Patrolman tells of his rewarding encounters with the "smiwhere can i get bracelets madeling angel"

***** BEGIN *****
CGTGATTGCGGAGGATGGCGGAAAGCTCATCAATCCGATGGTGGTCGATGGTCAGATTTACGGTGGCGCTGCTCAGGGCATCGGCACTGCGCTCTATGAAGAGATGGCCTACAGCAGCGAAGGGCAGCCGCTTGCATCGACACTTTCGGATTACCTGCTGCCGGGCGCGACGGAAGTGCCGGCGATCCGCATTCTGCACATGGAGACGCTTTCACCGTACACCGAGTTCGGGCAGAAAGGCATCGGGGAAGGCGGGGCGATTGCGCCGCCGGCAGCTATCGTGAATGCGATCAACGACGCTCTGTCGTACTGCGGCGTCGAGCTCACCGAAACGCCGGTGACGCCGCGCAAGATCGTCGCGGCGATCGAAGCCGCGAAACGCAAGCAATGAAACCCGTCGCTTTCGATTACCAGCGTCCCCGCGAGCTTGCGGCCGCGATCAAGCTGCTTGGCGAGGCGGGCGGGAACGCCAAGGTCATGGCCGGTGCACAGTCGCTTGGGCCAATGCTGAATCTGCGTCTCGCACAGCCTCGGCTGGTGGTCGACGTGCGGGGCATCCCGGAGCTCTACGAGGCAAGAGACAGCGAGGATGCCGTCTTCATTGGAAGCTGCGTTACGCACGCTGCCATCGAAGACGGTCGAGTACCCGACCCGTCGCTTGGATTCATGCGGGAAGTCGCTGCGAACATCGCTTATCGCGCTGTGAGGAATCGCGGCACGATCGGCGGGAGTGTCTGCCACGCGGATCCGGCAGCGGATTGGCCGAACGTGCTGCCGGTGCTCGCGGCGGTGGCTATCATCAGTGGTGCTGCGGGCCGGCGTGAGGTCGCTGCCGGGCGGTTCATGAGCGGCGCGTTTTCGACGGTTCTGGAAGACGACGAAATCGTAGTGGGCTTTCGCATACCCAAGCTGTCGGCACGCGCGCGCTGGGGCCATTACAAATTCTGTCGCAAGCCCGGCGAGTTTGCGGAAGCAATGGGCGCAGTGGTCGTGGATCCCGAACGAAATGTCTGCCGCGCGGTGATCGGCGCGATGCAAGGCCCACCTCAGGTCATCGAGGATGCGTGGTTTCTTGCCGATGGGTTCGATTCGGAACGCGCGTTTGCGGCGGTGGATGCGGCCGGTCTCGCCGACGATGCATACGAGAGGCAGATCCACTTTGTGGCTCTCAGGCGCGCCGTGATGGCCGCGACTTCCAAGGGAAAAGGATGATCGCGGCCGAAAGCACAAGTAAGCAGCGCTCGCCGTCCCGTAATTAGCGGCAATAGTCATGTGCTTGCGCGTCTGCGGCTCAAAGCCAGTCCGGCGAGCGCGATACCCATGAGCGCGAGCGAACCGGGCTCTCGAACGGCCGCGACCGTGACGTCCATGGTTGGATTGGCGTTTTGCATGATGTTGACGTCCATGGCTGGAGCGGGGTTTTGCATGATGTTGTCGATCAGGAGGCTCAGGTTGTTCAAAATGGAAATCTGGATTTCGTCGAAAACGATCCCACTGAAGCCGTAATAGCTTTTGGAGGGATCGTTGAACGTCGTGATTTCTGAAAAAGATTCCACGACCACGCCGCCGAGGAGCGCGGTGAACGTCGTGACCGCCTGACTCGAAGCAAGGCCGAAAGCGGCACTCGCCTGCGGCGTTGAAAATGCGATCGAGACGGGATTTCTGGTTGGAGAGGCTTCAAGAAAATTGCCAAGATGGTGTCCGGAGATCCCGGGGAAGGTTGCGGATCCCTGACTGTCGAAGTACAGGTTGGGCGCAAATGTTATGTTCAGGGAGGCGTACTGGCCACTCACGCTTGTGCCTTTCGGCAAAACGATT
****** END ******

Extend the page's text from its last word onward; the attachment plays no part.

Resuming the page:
Saving Money At A Music Festival It"s been an interesting year for punk rock music. Ann Arbor"s punk acolytes Iggy and the Stooges were inducted into the Rock and Roll Hall of Fame and Museum last month, and punk rock impresario and Sex Pistols manager Malcolm McLaren died on April 8, 2010, at age 64. But the headlines stretch further into the home of the aforementioned Rock Hall as well. Taking Woodstock: Rated R for graphic nudity, some sexual content, drug use and language. 120 mins. A comedy based on the real-life story of Elliot Tiber (Demetri Martin), whose family was involved in making the Woodstock Music and Arts Festival happen. The bank is about to foreclose on the family motel and Elliot moves back home to help his parents. When he learns the permit for the festival wristbands in a neighboring town has been cancelled, he contacts the producers and tries to drum up some business for the motel. Three weeks later half a million people are on their way to his neighbor"s farm and his life will be forever changed. There is a lot of preparation involved with organising a seminar or workshop. You are going to need to select the best suited venue (or technical support, if you are going to be conducting it via the web) to hold your event. You"ll need to find suitable accommodation for guest speakers if any, arrange discounted rates if possible, and perhaps organise activities when they are not speaking. If you are like most people buying event wristbands (or armbands or bracelets) for an event, you want to be sure they"ll help you let the right people into a venue and that they"ll keep the wrong people out. But what about when the leadership is all Lefties, as are 89% of the Press Corps? Well we"ll sport wristbands just have to wait and see won"t we? Wasn"t Ann Coulter briefly banned from NBC last week? Why? Because, according to a statement released by an NBC executive minion, "We can"t have her on our network running down President Obama." (I paraphrased) Can one imagine NBC saying the same of any major Democrat pundit when it comes to criticizing a Republican president? Yeah, when monkeys fly outta my ass! Sound daunting? It"s really not. I have good news and great news for you. The good news is that in your day to day life there are many times when you "perform". By performing I"m talking about subtle, but significant behaviors - like changing the tone of your voice; using physical gestures; being verbally descriptive, etc. My experience is that people naturally do this when they are speaking about a topic they feel some emotional connection to. However, when people get up in front of an audience, they often suppress this natural performing ability, mainly because of fear. Four days of national country music entertainment, as well as local/regional talent. Travis Tritt and Carrie Underwood are just two high-powered entertainers featured this year. Campers are welcomed, and there are several food vendors at the festival. General admission is free for children twelve and under; adult tickets range from $50 to $400 (depending on type and how many days). Click here for more ticket information and directions. Now that you know which Fest is happening in which place, it"s time for you to make your decision regarding where you are heading to with your music travels this year!